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Eczema in early childhood may influence mental health later

Date:
February 10, 2010
Source:
Helmholtz Zentrum München - German Research Center for Environmental Health
Summary:
Eczema in early childhood may influence behavior and mental health later in life.

Eczema in early childhood.
Credit: Bernd Untiedt

Eczema in early childhood may influence behavior and mental health later in life. This is a key finding of a prospective birth cohort study to which scientists of Helmholtz Zentrum München contributed. In cooperation with colleagues of Ludwig-Maximilians-Universität (LMU), Technische Universität München (TUM) and Marien-Hospital in Wesel, North Rhine-Westphalia this study followed 5,991 children who were born between 1995 and 1998.

The study has been published in the current issue of the Journal of Allergy and Clinical Immunology.

Researchers, led by Assistant Professor Jochen Schmitt of Dresden University Hospital, Dr. Christian Apfelbacher (Heidelberg University Hospital) and Dr. Joachim Heinrich of the Institute of Epidemiology of Helmholtz Zentrum München, discovered that children who suffered from eczema during the first two years of life were more likely to demonstrate psychological abnormalities, in particular emotional problems, at age ten years than children of the same age who had not suffered from the disease. "This indicates that eczema can precede and lead to behavioral and psychological problems in children," Dr. Heinrich explained.

Children whose eczema persisted beyond the first two years of life were more likely to have mental health problems than children who had eczema only in infancy.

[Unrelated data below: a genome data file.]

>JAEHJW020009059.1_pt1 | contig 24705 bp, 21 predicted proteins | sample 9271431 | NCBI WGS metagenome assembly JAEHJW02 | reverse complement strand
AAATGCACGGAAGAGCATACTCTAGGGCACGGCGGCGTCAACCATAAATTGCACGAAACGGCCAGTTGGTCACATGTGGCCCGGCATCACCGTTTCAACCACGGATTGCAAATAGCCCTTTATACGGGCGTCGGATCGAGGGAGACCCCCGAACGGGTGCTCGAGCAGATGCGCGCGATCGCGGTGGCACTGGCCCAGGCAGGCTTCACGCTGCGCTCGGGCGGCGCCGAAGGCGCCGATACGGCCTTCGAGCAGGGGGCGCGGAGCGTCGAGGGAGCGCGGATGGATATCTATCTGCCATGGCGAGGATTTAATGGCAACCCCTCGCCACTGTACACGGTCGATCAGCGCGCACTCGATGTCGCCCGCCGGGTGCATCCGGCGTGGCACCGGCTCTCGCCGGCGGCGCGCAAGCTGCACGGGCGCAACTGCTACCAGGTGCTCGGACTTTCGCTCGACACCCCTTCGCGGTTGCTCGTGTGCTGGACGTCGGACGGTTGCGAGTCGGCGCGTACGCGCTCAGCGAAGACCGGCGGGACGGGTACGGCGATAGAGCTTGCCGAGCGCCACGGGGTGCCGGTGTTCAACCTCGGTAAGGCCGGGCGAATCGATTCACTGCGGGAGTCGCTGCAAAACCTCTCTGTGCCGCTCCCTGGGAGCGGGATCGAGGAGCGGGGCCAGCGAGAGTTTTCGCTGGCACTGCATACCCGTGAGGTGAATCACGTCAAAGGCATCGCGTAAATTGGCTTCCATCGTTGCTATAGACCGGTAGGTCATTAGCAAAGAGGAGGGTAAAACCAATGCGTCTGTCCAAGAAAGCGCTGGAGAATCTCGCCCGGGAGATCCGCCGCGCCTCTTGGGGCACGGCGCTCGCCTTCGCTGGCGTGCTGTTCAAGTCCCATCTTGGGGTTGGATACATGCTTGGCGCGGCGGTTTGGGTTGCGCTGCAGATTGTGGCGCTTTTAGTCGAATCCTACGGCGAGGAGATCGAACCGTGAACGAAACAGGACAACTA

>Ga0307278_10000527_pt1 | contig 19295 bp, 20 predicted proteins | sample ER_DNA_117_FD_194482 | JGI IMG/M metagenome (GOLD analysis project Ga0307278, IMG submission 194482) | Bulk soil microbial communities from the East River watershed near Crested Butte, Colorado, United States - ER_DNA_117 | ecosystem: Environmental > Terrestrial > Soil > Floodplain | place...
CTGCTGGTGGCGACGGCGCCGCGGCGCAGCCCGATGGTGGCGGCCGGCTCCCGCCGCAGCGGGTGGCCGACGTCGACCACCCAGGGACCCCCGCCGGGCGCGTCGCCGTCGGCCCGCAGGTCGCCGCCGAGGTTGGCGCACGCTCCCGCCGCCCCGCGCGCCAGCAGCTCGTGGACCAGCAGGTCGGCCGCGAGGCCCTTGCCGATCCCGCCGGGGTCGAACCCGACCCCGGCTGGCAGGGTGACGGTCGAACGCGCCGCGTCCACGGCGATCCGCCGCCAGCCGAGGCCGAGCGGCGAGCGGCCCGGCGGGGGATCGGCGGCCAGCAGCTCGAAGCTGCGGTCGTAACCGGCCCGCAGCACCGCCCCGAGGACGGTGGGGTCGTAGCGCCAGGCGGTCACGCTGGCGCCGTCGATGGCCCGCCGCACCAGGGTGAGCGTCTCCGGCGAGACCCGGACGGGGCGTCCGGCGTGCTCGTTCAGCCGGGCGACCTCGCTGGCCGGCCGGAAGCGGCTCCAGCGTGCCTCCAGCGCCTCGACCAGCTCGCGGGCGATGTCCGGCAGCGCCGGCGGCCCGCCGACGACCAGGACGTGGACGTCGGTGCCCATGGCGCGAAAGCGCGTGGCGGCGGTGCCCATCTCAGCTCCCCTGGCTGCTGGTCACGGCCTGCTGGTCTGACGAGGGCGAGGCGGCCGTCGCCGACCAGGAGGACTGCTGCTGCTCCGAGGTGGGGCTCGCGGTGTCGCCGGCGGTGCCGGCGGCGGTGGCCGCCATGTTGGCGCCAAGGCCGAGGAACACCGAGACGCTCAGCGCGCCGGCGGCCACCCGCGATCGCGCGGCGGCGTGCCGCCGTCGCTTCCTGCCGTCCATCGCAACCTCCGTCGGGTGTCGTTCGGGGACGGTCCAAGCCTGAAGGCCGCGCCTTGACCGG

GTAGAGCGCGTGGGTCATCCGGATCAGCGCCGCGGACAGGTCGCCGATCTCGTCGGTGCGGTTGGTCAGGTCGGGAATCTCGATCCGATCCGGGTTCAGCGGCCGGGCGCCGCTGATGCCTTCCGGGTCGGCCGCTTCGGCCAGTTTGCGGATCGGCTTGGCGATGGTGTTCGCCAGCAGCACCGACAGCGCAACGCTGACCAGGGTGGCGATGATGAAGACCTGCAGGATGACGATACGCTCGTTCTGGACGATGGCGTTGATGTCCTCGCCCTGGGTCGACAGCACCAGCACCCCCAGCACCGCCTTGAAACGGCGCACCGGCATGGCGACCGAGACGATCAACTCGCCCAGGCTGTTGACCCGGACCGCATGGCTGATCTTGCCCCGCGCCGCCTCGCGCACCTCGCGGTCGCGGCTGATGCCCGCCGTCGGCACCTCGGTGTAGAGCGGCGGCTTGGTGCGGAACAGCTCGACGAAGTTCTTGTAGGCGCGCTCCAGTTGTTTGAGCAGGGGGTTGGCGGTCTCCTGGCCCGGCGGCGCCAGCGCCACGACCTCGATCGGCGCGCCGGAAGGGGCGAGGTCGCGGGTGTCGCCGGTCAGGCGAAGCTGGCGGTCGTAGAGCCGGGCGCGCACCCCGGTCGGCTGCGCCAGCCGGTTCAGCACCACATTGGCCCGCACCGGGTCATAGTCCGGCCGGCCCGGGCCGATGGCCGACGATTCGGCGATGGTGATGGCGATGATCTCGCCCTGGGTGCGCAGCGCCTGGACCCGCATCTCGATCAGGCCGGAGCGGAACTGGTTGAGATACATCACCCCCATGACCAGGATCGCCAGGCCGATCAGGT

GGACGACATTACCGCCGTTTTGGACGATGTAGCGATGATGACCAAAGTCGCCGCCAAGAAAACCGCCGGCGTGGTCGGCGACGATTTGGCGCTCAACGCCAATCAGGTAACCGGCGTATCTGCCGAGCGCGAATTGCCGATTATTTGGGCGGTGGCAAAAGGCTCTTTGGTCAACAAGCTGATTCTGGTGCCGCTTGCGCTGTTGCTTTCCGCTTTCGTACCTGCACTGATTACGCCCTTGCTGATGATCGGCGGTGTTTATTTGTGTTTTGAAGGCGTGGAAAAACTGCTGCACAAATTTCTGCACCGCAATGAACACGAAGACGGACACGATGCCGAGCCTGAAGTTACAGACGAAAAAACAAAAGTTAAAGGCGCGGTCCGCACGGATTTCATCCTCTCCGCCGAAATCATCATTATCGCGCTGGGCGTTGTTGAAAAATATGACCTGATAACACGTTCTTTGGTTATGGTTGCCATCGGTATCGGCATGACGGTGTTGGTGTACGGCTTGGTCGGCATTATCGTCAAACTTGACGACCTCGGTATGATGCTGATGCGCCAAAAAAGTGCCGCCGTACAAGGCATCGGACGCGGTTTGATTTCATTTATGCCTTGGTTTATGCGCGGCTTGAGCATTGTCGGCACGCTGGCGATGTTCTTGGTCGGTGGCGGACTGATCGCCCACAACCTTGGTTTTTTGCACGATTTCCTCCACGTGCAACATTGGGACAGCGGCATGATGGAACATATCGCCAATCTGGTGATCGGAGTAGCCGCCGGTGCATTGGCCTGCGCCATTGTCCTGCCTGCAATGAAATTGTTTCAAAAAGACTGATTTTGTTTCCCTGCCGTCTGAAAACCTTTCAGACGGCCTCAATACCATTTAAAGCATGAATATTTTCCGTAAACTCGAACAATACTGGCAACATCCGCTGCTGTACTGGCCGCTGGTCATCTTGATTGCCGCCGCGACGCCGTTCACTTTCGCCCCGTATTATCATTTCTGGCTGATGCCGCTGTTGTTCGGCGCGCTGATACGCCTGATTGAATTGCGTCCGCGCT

Within the framework of the GINIplus study, scientists tracked the family history of the children, collected data on their physical health and emotional condition at age 10 years and gathered information on their daily lives. Questions were asked about the course of disease -- also in early childhood -- with special focus on diseases such as eczema, asthma, allergic rhinitis, stress tolerance and behavioral abnormalities.

Eczema is a non-infectious skin disease characterized by scaling itchy skin rashes. It is the most common skin disease in children and adolescents. Children who suffer from eczema are known to have an increased predisposition for hay fever and allergic asthma. Eczema symptoms are accompanied by a broad spectrum of secondary symptoms, such as sleep disorders.

"We suspect that it is mainly the secondary symptoms that have a long-term effect on the emotions of the affected children," Joachim Heinrich said. The authors of the study therefore recommend documenting the occurrence of eczema as potential risk factor for later psychological problems in the children's medical records, even if the actual primary disease abates and disappears during the course of childhood.


Story Source:

The above story is based on materials provided by Helmholtz Zentrum München - German Research Center for Environmental Health. Note: Materials may be edited for content and length.


Journal Reference:

  1. Schmitt J, Apfelbacher C, Chen C-M, Romanos, M, Sausenthaler, S, Koletzko S, Bauer C-P, Hoffmann U, Krämer U, Berdel D, von Berg A, Wichmann H.-E, Heinrich J. Infant-onset eczema in relation to mental health problems at age 10 years: Results from a prospective birth cohort study (GINIplus). Journal of Allergy and Clinical Immunology, 125 (2010), 404-410

Cite This Page:

Helmholtz Zentrum München - German Research Center for Environmental Health. "Eczema in early childhood may influence mental health later." ScienceDaily. ScienceDaily, 10 February 2010. <www.sciencedaily.com/releases/2010/02/100210101516.htm>.
Helmholtz Zentrum München - German Research Center for Environmental Health. (2010, February 10). Eczema in early childhood may influence mental health later. ScienceDaily. Retrieved April 18, 2014 from www.sciencedaily.com/releases/2010/02/100210101516.htm
Helmholtz Zentrum München - German Research Center for Environmental Health. "Eczema in early childhood may influence mental health later." ScienceDaily. www.sciencedaily.com/releases/2010/02/100210101516.htm (accessed April 18, 2014).

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